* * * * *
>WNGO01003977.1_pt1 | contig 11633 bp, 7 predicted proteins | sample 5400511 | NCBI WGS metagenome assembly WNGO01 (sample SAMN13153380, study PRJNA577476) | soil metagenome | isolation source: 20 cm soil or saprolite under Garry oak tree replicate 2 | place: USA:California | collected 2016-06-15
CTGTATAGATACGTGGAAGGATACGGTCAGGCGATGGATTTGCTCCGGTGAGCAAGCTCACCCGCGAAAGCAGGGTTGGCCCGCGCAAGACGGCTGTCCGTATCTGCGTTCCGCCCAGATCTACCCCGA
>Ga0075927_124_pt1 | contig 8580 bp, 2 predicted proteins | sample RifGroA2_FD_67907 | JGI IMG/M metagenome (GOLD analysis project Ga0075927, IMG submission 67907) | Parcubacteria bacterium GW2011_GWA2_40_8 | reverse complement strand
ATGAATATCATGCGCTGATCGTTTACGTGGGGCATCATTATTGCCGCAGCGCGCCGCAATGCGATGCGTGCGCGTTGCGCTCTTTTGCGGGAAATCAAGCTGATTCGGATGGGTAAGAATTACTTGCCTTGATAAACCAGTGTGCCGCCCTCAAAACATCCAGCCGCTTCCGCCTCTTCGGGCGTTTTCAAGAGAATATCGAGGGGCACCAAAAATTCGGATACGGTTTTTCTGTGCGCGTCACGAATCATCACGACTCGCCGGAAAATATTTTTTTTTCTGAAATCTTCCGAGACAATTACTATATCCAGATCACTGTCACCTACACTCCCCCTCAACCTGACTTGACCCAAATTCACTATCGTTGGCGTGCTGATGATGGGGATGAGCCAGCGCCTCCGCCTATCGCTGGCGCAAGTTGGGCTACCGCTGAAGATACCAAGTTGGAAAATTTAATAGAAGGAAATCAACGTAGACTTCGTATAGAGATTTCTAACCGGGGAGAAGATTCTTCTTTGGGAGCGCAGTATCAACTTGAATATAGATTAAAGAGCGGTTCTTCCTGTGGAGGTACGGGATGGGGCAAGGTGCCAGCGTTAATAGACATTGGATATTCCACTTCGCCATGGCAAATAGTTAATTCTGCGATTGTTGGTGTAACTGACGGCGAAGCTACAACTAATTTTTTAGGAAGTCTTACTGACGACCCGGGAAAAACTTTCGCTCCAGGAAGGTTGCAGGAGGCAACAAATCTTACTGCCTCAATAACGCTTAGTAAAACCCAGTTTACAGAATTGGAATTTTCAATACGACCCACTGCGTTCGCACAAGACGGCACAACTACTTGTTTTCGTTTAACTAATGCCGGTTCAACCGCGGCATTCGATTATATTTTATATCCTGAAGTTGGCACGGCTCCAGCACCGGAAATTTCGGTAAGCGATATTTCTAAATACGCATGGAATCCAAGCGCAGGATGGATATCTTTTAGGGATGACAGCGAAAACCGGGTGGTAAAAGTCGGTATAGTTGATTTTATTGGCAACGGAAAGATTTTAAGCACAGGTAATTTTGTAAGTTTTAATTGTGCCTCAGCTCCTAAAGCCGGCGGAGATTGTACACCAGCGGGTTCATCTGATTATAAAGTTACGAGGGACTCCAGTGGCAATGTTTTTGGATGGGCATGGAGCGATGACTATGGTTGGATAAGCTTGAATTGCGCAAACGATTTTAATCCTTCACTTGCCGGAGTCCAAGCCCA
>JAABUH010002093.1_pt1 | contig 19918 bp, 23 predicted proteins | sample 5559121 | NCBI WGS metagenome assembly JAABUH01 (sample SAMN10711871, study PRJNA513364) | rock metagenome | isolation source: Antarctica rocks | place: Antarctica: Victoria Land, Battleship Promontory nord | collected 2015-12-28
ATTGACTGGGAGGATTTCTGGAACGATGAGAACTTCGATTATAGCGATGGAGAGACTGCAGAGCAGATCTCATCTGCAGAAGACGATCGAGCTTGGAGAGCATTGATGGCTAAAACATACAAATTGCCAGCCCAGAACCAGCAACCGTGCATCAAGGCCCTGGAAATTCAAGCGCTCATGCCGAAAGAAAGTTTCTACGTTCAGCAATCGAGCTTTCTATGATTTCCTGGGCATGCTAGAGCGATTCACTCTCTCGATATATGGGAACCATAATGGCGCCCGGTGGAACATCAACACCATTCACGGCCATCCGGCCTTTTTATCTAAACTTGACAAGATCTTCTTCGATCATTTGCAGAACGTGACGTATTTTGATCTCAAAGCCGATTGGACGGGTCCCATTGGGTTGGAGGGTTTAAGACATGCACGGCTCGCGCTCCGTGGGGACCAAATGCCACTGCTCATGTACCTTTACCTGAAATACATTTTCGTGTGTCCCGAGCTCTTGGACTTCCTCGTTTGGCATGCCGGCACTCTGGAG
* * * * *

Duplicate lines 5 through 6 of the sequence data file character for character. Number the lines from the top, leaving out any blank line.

>JAABUH010002093.1_pt1 | contig 19918 bp, 23 predicted proteins | sample 5559121 | NCBI WGS metagenome assembly JAABUH01 (sample SAMN10711871, study PRJNA513364) | rock metagenome | isolation source: Antarctica rocks | place: Antarctica: Victoria Land, Battleship Promontory nord | collected 2015-12-28
ATTGACTGGGAGGATTTCTGGAACGATGAGAACTTCGATTATAGCGATGGAGAGACTGCAGAGCAGATCTCATCTGCAGAAGACGATCGAGCTTGGAGAGCATTGATGGCTAAAACATACAAATTGCCAGCCCAGAACCAGCAACCGTGCATCAAGGCCCTGGAAATTCAAGCGCTCATGCCGAAAGAAAGTTTCTACGTTCAGCAATCGAGCTTTCTATGATTTCCTGGGCATGCTAGAGCGATTCACTCTCTCGATATATGGGAACCATAATGGCGCCCGGTGGAACATCAACACCATTCACGGCCATCCGGCCTTTTTATCTAAACTTGACAAGATCTTCTTCGATCATTTGCAGAACGTGACGTATTTTGATCTCAAAGCCGATTGGACGGGTCCCATTGGGTTGGAGGGTTTAAGACATGCACGGCTCGCGCTCCGTGGGGACCAAATGCCACTGCTCATGTACCTTTACCTGAAATACATTTTCGTGTGTCCCGAGCTCTTGGACTTCCTCGTTTGGCATGCCGGCACTCTGGAG